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A claim has been made that Joseph of Arimathea was a fictional character because the name "Arimathea" is said to be a pun on the phrase "best disciple" -- aristos mathetes. "Matheia" is said to mean "disciple town" and "ari-" is a common prefix for superiority.
Some regard this coincidence as "staggering" but there are two considerations (other than the problem of inventing such a prominent character) that need to be brought to the fore:
- The city of "Arimathea" can be duly identified with ancient Ramah, which was later named as Ramathaian or Aramathaim in various sources (Josephus Antiquities 13.4.9, 1 Macc. 11:34, the LXX).
- Let's not forget that the Hebrews were very much "into" punning. If Joseph was from the actual town of Aramathaim then it would not take much of a stretch for a Jewish speaker of Greek to make the pun. Since I doubt Aramathaim was named with the pun in mind, this is no stretch of credulity but something perfectly in line with Hebrew practice.
Another example we cited elsewhere: The Hebrew portions of Daniel, Nebuchadnezzar's name is ended -nezzar, as opposed to the correct -rezzar, which is the correct spelling. This is easily explained on philological grounds: It was common and acceptable in the ancient Hebrew language to change an 'r' to an 'n' when spelling. An even more interesting (and amusing) explanation for this spelling "problem," however, has been proposed by van Selms [Gold.Dan, 4n].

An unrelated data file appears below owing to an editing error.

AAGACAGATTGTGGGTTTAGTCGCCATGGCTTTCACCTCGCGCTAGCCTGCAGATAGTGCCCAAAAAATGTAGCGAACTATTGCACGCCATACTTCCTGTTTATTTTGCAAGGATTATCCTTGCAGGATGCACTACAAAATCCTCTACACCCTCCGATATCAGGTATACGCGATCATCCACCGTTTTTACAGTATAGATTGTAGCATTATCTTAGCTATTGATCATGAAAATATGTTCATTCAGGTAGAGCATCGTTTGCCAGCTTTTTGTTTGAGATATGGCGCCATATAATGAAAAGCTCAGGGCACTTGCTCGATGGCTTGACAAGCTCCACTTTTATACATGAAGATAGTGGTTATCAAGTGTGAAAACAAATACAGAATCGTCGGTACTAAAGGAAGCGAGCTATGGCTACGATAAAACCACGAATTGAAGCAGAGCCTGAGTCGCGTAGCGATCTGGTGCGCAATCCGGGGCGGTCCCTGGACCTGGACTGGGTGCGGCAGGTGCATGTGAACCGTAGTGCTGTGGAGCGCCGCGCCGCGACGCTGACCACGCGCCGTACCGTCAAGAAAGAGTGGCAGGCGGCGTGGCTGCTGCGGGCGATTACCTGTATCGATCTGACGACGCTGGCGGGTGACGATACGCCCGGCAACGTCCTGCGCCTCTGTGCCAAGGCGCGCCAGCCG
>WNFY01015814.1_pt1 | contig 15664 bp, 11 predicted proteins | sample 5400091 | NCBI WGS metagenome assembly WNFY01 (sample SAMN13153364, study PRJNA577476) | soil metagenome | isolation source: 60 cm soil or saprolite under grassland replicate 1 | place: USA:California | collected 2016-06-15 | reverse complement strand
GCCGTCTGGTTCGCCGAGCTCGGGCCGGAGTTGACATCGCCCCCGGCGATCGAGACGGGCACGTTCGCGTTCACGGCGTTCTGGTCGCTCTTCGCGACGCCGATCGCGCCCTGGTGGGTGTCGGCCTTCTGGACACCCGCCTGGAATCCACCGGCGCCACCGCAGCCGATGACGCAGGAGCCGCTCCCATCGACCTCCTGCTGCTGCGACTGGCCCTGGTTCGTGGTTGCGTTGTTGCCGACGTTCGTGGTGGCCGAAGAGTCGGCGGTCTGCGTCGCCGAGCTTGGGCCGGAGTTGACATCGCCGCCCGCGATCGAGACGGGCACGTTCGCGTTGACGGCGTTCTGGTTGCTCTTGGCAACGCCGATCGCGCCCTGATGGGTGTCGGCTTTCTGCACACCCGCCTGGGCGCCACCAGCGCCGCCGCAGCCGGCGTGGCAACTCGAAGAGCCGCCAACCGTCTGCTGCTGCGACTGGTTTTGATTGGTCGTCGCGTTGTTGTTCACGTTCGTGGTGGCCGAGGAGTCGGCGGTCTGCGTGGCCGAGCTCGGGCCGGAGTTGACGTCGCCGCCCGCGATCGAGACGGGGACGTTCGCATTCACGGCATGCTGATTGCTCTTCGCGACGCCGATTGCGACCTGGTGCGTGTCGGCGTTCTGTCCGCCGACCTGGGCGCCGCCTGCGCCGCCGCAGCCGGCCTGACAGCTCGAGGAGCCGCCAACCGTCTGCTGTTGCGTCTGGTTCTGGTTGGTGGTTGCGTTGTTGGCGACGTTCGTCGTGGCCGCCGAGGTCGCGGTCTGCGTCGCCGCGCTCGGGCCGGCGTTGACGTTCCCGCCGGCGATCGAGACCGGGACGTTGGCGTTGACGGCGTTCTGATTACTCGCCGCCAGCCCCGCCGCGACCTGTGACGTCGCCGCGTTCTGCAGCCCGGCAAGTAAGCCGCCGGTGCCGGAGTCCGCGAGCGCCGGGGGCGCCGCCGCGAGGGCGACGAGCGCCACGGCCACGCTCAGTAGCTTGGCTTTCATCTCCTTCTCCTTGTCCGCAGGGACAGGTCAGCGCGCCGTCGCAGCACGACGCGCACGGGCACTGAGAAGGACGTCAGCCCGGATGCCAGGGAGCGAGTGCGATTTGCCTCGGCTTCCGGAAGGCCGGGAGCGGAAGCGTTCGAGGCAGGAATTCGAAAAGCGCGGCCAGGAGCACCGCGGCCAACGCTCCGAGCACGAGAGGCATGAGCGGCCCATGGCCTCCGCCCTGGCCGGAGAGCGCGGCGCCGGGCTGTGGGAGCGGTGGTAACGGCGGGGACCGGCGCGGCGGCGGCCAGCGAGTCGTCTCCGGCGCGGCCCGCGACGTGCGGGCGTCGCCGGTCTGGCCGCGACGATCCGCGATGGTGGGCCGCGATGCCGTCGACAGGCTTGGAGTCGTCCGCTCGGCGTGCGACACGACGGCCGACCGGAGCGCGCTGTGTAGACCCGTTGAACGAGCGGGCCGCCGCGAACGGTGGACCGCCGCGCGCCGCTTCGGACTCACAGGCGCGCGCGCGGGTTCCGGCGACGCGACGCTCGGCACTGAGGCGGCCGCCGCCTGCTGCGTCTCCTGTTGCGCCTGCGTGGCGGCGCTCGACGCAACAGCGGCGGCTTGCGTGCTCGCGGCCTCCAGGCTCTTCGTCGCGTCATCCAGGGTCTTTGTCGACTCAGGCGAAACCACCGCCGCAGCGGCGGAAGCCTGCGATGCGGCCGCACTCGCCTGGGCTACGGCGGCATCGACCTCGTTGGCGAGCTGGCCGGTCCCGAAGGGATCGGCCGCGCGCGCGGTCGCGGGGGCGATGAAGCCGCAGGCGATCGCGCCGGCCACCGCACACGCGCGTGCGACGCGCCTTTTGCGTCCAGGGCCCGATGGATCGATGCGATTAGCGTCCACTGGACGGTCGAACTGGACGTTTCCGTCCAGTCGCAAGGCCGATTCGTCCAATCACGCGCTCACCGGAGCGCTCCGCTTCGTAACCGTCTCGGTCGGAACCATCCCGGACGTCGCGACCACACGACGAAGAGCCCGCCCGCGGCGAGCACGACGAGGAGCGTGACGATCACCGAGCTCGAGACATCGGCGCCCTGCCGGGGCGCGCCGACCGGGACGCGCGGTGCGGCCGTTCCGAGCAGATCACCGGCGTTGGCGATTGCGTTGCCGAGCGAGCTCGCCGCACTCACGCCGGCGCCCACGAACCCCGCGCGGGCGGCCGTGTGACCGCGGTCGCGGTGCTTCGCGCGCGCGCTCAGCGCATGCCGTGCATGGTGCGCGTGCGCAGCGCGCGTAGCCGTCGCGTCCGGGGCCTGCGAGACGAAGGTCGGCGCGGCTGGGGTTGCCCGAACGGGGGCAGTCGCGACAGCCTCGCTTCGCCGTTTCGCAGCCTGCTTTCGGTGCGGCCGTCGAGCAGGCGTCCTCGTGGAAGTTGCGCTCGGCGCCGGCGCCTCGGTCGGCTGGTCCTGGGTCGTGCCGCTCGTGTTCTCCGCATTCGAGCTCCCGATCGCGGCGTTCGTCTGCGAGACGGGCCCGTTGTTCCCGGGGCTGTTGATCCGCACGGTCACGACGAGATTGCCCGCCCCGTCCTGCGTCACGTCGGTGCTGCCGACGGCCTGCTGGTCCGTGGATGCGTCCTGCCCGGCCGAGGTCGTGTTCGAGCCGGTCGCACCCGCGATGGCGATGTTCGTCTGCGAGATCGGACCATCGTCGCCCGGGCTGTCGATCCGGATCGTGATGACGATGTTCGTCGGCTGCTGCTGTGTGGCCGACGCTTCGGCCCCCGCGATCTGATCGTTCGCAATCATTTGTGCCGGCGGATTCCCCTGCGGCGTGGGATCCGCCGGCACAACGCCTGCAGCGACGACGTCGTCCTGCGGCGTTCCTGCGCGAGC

The "correct" -rezzar spelling is a Hebrew adaptation from the original Akkadian version, nabu-kudurru-usur, which means, "Nabu protect(s) the eldest son" (Nabu being a Babylonian god). The -nezzar spelling used in the OT may be an adaptation from a malicious reference made by Jewish opposition groups, nabu-kudanu-usur - which translates, "Nabu protect(s) the mule"....
Caird notes further examples in The Language and Imagery of the Bible: a basket of summer fruit (qais) becomes a portent of Israel's end (qes) in Amos 8:2; an almond tree (shaqed) is a reminder that God is keeping watch (shoqed) in Jer. 1:11; God is able to make from stones ('ebnayya) his children (benayya) in Matt. 3:9.
The later Rabbis also engaged in punning upon personal names, as Chajes notes in The Student's Guide to the Talmud: One rabbi said for example, "If her name had not been Delilah, she ought to have been called so, since she weakened his strength and vigour." The name "Delilah" is similar to the Hebrew word dalal which means to weaken.
So: Punning on "Aramathaim" would have been par for the course.
Far from suggesting that Joseph was a fiction, the punning actually implies that Joseph's role as a "best disciple" was as an early and well-known figure, recognized by the Jewish Greek-speakers of the church who, in line with the Jewish tendency to make puns, came up with this clever joke which became firmly implanted in the diverse Gospel tradition. The pun ironically serves as a commemoration of Joseph's role.